A rendezvous with Venus and Jupiter

Saturn, Venus, Mercury and the Moon – October 9, 2009, the lunar crescent joining Saturn, Venus and Mercury at dawn. Photo: Stefan Seip/TWAN; reproduced with permission.
Credit: Stefan Seip/TWAN; reproduced with permission.
Saturn, Venus, Mercury and the Moon
A rendezvous with Venus and Jupiter

In the next few days, the two brightest planets will get together at dawn for one of the most impressive encounters you can observe. What’s happening is, Venus and Jupiter will gradually get closer to each other until August 18, at which point they’ll be separated by no more than a quarter of a degree in the sky.

Celestial rendezvous

Close encounters between celestial objects (“conjunctions,” in astronomers’ jargon) are not rare events: even our distant ancestors observed the cyclic trajectories of bright stars across the night sky. At regular intervals, sometimes decades apart, they saw them converge in the sky, then drift farther apart from one another.

After thousands of years of observation, we now know that the repetition of conjunctions depends on the objects involved and on how close the stars are in the sky. For example, conjunctions between Venus and Jupiter happen an average of every 13 months, while conjunctions between Jupiter and Saturn take place only every 20 years. But whatever their frequency, planetary conjunctions are phenomena to monitor, because they allow us to track the movement of the planets in the solar system.

The Venus-Jupiter conjunction: how to watch it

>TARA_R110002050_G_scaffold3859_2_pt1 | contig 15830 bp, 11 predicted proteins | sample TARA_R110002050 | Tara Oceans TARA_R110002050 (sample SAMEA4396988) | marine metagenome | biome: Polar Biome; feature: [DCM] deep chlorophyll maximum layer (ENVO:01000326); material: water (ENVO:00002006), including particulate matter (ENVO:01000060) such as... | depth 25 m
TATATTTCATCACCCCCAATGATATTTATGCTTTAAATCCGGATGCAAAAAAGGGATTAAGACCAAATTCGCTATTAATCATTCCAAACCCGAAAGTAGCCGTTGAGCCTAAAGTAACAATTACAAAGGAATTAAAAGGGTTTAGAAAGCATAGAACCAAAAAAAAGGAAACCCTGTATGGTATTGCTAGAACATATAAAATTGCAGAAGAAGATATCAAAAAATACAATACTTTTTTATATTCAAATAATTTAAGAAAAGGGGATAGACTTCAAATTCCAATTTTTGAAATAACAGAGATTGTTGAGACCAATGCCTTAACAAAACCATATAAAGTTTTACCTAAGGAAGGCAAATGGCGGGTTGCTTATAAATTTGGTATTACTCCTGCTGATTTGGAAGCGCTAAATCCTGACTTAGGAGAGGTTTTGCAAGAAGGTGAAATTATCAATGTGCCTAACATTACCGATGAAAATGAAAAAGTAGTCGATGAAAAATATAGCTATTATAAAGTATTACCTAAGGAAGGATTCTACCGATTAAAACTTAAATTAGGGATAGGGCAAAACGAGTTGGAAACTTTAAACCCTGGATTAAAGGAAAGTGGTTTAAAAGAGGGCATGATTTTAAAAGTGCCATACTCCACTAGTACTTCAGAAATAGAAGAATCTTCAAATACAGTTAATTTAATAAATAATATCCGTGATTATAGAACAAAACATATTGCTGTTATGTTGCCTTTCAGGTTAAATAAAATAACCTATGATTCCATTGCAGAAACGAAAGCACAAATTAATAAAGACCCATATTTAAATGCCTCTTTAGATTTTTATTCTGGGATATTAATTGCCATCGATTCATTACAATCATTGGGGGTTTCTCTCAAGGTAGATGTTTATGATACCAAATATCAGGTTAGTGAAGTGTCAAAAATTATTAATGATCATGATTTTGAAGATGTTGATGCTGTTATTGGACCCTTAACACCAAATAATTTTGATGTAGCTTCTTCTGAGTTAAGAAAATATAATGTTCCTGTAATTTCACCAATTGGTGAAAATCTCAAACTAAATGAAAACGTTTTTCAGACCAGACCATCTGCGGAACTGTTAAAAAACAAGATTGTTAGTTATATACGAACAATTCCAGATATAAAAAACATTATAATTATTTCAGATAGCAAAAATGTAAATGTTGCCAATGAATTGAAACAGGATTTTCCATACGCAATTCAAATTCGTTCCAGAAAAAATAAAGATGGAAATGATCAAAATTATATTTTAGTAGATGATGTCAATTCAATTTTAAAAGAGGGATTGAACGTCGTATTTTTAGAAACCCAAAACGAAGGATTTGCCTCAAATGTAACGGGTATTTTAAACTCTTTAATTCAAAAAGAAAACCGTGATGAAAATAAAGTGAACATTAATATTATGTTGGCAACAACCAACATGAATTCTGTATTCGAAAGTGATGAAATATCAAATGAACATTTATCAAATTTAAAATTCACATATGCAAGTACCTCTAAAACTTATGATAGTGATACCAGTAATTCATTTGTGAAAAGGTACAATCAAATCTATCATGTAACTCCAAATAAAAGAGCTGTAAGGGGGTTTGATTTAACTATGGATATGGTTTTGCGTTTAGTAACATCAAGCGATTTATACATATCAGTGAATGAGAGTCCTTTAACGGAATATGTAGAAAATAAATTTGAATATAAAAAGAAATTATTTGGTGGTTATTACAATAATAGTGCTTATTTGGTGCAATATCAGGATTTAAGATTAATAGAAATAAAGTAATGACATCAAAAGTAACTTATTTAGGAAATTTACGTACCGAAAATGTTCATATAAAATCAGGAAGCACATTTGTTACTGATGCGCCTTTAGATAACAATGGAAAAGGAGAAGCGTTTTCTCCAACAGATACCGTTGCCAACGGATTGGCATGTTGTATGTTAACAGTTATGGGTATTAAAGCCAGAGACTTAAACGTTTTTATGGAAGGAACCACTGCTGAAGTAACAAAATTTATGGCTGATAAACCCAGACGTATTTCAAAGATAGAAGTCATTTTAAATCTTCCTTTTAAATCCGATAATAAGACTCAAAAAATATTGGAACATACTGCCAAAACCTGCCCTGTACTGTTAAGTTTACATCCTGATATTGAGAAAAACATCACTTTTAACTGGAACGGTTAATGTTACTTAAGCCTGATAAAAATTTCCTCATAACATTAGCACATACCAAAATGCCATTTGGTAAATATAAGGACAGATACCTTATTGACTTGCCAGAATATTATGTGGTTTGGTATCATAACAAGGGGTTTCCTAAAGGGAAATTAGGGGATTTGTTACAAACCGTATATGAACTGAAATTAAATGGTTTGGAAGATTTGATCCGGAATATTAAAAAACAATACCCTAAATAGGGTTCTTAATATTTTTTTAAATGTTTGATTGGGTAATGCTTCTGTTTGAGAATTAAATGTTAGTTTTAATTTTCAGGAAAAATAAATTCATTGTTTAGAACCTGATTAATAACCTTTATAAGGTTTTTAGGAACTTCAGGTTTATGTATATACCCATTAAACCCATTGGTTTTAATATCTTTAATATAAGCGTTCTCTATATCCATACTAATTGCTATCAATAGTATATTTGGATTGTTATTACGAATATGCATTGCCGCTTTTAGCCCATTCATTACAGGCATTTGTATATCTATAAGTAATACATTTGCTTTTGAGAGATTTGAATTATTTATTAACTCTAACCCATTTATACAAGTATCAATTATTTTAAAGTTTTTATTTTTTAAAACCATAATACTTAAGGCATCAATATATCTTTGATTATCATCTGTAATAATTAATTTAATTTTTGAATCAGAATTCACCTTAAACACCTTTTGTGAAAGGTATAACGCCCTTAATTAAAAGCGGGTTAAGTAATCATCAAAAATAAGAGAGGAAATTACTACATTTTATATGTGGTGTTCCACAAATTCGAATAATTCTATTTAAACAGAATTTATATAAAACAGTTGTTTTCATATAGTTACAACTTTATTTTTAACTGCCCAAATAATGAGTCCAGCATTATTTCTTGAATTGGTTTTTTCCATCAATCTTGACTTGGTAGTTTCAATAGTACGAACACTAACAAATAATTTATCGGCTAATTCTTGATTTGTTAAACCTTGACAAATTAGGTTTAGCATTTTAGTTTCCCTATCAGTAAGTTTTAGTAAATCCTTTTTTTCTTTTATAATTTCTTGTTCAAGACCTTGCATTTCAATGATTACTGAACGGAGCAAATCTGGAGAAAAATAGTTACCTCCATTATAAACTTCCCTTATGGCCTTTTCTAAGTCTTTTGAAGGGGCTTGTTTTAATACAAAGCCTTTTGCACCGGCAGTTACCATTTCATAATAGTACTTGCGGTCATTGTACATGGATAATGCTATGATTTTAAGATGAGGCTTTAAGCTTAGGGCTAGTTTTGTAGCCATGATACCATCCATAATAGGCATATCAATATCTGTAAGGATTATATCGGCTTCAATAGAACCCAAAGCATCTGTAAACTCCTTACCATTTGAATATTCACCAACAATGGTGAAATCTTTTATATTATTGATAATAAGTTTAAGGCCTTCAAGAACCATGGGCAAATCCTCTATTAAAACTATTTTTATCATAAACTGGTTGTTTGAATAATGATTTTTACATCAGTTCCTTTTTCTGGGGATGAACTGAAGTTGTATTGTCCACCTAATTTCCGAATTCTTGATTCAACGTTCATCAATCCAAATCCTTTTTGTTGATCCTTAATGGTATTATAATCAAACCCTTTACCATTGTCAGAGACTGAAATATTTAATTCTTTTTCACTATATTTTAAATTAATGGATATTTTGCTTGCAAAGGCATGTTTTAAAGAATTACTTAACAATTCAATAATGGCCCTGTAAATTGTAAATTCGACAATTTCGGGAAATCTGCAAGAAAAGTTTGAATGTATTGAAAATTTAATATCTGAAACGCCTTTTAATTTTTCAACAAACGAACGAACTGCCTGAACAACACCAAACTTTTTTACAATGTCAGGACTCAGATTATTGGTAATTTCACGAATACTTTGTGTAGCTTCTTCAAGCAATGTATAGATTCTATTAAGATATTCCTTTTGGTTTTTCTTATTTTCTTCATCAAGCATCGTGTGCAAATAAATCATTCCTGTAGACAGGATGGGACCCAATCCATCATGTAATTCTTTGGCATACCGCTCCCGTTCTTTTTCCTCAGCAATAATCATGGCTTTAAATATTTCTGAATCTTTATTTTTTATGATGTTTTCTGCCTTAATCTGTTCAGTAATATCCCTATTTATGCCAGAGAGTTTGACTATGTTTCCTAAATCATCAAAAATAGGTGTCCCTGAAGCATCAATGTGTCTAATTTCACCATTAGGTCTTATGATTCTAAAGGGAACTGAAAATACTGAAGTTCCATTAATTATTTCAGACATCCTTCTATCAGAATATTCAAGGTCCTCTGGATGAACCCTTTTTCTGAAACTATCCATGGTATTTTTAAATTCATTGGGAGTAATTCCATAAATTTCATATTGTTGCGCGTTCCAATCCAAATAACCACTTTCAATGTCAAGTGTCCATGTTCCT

To follow the progression of this conjunction, the most beautiful of the year, first locate Venus and Jupiter in the days leading up to mid-August. The two planets are easy to see at dawn, around five in the morning, just above the east-northeast horizon. If the horizon is clear of clouds, they’ll appear as two shining stars: Venus, the brighter of the two, will be sitting above and to the right of Jupiter. Closer to the Sun, Venus moves through space at 35 kilometers a second and completes its orbit in 225 days. Jupiter, much farther away, takes close to 12 years to complete its immense orbit at a speed of 13 kilometers a second.

This difference in velocity will become apparent over subsequent mornings, as Venus plunges quickly towards the Sun and gets closer to Jupiter, which will slowly climb to meet it. The gap between the two planets will shrink by about one degree per day, until August 18: on that morning they’ll be only a quarter of a degree from each other – barely half the diameter of the full moon! The day after, the two planets will move apart once more, as Jupiter climbs higher and higher in the sky and Venus sinks down to the horizon.

And now, the threesome

On the morning of August 23 the waning Moon will join the two bright planets, adding to the beauty of the scene. Since the Moon will be very close to the end of its 29-and-a-half-day cycle, the crescent will appear as a slender arc of light suspended in the dawn sky, six degrees to the right of Jupiter and Venus. The fine crescent can be admired with binoculars, in addition to revealing a delicate earthshine – the light of the Sun reflected by the Earth bathing the otherwise dark portion of the lunar disc. This combination of the Moon and the planets suspended in the colored sky of dawn is one of the most wonderful celestial spectacles there is!

For more information on observing planets, constellations, and other astronomical phenomena
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